Police to ramp up patrols in Honiton park after empty ‘hippy crack’ canister boxes and used balloons are found

PUBLISHED: 14:45 27 September 2018 | UPDATED: 09:29 28 September 2018

Empty capsule canisters like these (stock image) were found in a Honiton park. These capsules are also known to be misused as a form of 'legal high'. Picture by Alex Walton. Ref shs 5989-44-11AW

Empty capsule canisters like these (stock image) were found in a Honiton park. These capsules are also known to be misused as a form of 'legal high'. Picture by Alex Walton. Ref shs 5989-44-11AW


Police will be stepping up patrols after one officer discovered a dozen empty boxes of ‘hippy crack’ canisters and bottles of alcohol in a Honiton park.

PCSO Richard Shelton was walking around Allhallows on Tuesday (September 25) when he found the contraband behind the sport pavilion based there.

In total, the empty boxes would have contained 120 canisters containing nitrous oxide - known as laughing gas or ‘hippy crack’.

PCSO Shelton said: “When I was working in Exeter, we would find these all over the place.

“I thought the craze had died out, but maybe it’s only just come to Honiton.

“As well as the empty boxes, there were numerous smashed empty bottles of alcohol, which contained beer and cider.

“There were also a few discarded balloons, which is a telltale sign.”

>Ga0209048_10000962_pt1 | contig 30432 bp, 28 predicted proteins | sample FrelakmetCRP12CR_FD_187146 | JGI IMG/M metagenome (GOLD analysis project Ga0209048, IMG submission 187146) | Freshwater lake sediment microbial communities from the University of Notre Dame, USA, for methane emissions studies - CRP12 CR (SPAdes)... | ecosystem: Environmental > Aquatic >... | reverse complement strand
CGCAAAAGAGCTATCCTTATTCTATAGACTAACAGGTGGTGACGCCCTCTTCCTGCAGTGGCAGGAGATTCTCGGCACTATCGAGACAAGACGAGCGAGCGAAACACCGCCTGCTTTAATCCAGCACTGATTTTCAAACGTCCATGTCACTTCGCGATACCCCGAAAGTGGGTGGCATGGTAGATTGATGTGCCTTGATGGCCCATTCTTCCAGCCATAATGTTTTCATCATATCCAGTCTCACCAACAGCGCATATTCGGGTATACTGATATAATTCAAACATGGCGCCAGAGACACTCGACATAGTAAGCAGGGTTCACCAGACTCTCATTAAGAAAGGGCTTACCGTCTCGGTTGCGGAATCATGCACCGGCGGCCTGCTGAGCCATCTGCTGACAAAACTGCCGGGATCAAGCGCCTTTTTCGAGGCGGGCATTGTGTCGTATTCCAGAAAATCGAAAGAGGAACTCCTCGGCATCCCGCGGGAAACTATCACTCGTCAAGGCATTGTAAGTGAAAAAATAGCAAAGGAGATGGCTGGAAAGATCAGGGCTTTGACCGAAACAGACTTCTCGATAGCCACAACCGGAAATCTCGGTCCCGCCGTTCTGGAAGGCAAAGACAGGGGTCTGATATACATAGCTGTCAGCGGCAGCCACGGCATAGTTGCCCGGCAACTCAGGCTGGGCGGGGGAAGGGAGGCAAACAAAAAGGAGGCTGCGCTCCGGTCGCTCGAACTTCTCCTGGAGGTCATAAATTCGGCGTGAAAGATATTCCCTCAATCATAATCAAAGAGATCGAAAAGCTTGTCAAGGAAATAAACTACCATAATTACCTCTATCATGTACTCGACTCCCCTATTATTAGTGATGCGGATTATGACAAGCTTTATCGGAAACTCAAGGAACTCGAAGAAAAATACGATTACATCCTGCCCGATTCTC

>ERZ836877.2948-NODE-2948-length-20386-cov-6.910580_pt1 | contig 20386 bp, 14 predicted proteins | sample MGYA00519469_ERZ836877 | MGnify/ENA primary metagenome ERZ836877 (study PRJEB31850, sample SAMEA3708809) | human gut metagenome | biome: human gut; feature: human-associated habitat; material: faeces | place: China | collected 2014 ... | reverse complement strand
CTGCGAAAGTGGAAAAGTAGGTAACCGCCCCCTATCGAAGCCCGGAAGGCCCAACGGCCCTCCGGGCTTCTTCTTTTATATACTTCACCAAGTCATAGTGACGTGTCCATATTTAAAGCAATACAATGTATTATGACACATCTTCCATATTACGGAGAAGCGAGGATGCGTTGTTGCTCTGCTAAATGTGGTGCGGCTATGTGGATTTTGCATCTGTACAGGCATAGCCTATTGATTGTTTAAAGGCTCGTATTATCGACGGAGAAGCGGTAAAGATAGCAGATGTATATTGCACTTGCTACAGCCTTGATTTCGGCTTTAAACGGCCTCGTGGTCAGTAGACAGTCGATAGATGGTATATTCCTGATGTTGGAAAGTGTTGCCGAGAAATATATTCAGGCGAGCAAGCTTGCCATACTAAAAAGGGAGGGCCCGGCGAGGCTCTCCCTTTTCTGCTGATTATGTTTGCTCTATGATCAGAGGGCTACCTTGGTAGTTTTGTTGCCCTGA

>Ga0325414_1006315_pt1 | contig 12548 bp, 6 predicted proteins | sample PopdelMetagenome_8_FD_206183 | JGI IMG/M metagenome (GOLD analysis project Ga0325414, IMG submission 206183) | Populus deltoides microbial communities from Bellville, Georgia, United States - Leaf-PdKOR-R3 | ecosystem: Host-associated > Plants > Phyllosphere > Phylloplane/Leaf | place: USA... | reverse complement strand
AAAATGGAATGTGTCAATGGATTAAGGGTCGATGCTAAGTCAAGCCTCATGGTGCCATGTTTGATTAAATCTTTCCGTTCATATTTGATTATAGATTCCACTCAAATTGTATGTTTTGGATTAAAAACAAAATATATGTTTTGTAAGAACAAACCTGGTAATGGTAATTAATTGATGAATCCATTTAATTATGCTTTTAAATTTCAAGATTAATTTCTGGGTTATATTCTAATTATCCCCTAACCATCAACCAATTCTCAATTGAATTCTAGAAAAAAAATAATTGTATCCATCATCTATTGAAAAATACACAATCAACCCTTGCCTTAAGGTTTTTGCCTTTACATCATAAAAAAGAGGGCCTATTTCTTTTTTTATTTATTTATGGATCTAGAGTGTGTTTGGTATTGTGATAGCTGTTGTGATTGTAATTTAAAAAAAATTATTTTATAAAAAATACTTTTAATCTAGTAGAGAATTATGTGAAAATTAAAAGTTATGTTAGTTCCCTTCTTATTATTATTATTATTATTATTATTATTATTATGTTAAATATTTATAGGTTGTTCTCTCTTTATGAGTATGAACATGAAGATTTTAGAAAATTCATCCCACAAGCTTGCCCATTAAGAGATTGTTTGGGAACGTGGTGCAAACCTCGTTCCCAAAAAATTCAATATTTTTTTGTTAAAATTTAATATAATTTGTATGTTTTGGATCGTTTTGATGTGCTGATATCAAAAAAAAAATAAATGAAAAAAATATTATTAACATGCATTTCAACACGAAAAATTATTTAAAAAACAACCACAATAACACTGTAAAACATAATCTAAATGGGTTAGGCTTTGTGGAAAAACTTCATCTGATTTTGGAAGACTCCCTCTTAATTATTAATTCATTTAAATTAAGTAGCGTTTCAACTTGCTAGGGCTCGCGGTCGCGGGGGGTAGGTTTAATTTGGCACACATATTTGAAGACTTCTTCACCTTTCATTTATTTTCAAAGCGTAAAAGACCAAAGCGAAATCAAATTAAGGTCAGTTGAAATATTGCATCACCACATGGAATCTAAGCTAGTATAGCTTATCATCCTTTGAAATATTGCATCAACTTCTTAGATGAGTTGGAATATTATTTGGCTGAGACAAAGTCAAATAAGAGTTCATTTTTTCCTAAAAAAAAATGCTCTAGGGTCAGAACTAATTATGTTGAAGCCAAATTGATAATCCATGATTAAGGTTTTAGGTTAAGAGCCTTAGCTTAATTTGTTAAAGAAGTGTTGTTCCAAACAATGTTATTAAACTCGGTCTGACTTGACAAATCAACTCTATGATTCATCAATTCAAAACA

PCSO Shelton said gives the user a short ‘high’.

He added: “It is quite concerning that youngsters in Honiton are getting involved in this type of behaviour.

“It is a dangerous and it’s been proven that some youngsters have died taking it, and others have become seriously ill because of inhaling from these containers.

“We will now be stepping up our patrols in the area.

“We think these youngsters have gone behind the pavilion where they thought they were out of view.

“I will make sure myself and my colleagues start to patrol the area more.”

PCSO Shelton said parents may not realise their children have inhaled the gas.

He said symptoms of prolonged use includes headaches and lethargy, adding: “In some cases, users can be physically sick, especially if they have taken alcohol as well. Hopefully, parents will be able to tell if their children are not quite right.”

Police in Honiton are continuing to crack down on anti-social behaviour, with a number of Acceptable Behaviour Contracts (ABCs) having already been handed out to some youths.

The contract is a voluntary agreement between the person who is behaving antisocially and any other relevant people.

The main aim of an ABC is to help the person who is behaving antisocially to admit to their behaviour, understand how it affects other people, and stop.

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